DNA Repair Disorders

Abstract

Some human diseases are characterized by defects in the cellular machinery for either monitoring and eliciting an appropriate response to the presence of DNA damage or in the actual process of removing (repairing) or tolerating the damage via some type of DNA transaction. Many of the known disorders lead to a predisposition for developing cancer.

Keywords: DNA damage; DNA repair; mutation; genetic instability; cancer

Figure 1.

DNA repair and damage‐monitoring pathways. The presence of DNA damage in the genome of a cell is monitored by DNA‐damage sensors which, in turn, send appropriate signals to the cellular response machinery including DNA‐repair pathways and cell cycle checkpoint control systems (other responses). DNA repair is thought be conducted in transcribed (gene expression) regions by the transcription‐coupled repair (TCR) system or in other genomic regions by the global genome repair (GGR) system. Components of specific DNA‐repair pathways that may participate in TCR or GGR are base excision repair (BER), nucleotide excision repair (NER) and mismatch repair (MMR). In some cases, DNA damage is handled by damage‐tolerance pathways such as translesion synthesis (TLS) and recombination (REC).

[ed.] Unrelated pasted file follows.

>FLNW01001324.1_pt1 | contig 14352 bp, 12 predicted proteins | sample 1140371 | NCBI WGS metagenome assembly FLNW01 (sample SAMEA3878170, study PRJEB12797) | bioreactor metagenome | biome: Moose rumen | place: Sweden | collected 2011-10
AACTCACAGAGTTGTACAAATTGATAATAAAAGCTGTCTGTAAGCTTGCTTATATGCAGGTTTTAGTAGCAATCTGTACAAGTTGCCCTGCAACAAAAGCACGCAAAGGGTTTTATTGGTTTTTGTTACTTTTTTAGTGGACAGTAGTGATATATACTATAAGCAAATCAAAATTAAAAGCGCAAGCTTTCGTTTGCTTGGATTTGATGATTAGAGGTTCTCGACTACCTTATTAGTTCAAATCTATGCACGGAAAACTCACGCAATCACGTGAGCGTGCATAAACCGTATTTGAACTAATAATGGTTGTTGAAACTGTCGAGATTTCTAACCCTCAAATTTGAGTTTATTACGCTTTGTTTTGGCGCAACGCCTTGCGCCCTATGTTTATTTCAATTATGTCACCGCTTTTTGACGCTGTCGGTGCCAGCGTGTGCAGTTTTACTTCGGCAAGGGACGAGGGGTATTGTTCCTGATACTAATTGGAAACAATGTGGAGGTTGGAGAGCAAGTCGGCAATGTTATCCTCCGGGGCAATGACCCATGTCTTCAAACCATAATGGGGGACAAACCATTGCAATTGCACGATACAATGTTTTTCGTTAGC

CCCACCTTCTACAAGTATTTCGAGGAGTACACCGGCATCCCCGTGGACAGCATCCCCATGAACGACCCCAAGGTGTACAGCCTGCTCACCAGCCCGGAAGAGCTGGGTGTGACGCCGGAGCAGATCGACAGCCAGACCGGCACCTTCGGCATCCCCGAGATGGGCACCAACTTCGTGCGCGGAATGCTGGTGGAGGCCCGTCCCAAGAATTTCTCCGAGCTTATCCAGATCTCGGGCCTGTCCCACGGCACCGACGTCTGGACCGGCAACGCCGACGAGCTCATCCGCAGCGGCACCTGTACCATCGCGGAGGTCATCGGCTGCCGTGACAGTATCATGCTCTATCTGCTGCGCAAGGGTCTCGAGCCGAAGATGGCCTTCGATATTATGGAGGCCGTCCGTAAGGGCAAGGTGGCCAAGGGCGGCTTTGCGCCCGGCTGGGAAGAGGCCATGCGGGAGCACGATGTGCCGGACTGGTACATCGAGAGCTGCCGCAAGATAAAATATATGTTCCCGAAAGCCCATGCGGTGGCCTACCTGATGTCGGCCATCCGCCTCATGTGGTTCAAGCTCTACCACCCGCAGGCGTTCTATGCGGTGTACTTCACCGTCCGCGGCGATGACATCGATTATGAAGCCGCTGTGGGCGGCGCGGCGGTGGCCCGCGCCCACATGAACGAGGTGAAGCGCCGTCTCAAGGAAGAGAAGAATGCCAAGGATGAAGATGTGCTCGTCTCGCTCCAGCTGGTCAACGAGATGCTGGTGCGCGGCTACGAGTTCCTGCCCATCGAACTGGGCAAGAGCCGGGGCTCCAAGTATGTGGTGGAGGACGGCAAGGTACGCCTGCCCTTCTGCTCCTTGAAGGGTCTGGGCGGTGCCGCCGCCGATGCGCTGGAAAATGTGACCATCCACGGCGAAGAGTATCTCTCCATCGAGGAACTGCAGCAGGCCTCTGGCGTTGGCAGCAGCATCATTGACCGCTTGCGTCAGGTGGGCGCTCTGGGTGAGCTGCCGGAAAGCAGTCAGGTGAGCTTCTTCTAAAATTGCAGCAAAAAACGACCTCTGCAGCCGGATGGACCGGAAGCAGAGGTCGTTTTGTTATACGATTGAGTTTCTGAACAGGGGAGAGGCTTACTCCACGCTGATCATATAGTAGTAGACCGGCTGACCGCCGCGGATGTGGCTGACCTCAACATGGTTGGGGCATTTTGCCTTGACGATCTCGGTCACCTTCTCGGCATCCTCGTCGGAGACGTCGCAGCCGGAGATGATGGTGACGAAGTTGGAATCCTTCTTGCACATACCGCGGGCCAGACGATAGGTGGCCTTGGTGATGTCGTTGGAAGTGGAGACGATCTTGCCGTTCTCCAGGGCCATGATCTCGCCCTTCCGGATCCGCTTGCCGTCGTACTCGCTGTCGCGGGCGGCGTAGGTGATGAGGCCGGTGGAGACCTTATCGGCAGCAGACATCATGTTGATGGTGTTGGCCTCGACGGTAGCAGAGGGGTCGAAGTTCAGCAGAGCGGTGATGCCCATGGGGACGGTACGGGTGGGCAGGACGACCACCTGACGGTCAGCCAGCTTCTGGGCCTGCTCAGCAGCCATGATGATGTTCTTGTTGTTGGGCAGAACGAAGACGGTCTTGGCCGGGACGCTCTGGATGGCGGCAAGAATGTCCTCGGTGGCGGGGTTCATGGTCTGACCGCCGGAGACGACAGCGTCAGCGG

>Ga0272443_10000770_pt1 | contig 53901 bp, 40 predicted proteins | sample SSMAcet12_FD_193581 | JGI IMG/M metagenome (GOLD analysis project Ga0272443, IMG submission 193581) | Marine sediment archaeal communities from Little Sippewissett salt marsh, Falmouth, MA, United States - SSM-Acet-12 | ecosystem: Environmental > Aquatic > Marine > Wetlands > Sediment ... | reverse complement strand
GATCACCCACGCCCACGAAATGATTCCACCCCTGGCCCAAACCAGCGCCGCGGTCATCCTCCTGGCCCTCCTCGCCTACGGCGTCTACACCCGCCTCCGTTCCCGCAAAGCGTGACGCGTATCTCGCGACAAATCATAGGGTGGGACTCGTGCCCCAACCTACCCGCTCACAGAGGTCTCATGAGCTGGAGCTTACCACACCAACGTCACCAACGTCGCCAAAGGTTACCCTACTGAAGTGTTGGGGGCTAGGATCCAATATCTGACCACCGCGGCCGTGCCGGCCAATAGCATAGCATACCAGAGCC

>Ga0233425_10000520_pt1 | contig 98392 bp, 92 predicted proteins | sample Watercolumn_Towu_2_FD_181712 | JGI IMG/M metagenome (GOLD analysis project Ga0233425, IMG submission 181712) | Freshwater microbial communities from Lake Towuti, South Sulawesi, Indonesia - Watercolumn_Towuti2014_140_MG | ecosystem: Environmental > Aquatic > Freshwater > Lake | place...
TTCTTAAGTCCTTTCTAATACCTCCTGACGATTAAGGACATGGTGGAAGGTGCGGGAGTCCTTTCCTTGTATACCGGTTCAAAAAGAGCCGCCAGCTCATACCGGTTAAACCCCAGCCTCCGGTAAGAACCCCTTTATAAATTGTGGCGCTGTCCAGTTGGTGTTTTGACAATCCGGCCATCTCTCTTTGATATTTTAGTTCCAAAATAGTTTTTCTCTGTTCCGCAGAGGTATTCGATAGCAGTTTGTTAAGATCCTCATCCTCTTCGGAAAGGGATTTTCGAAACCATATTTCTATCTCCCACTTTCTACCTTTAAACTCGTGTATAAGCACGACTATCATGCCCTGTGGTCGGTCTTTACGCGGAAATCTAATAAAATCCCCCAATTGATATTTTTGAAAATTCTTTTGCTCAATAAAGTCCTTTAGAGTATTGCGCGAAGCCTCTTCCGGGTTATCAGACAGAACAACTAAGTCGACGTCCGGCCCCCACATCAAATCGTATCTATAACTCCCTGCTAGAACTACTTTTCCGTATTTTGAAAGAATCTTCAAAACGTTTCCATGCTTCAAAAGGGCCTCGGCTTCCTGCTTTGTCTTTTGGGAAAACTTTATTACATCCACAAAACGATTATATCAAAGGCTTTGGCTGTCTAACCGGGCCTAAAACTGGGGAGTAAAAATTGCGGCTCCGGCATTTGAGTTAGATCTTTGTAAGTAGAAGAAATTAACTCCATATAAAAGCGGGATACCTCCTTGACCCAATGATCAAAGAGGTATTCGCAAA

Figure 2.

Biological endpoints of unrepaired DNA damage. The consequences of inability to mount an appropriate response to the presence of DNA damage leads to a number of potentially deleterious consequences.

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References

Friedberg EC, Walker GC and Siede W (1995) DNA Repair and Mutagenesis. Washington DC: ASM Press.

Further Reading

De Boer J and Hoejmakers JH (2000) Nucleotide excision repair and human syndromes. Carcinogenesis 21: 453–460.

Friedberg EC, Walker GC and Siede W (1995) DNA Repair and Mutagenesis. Washington DC: ASM Press.

Wang JYJ (2000) Cancer. New link in a web of human genetics. Nature 405: 404–405.

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How to Cite close
Doetsch, Paul W(Apr 2001) DNA Repair Disorders. In: eLS. John Wiley & Sons Ltd, Chichester. http://www.els.net [doi: 10.1038/npg.els.0001904]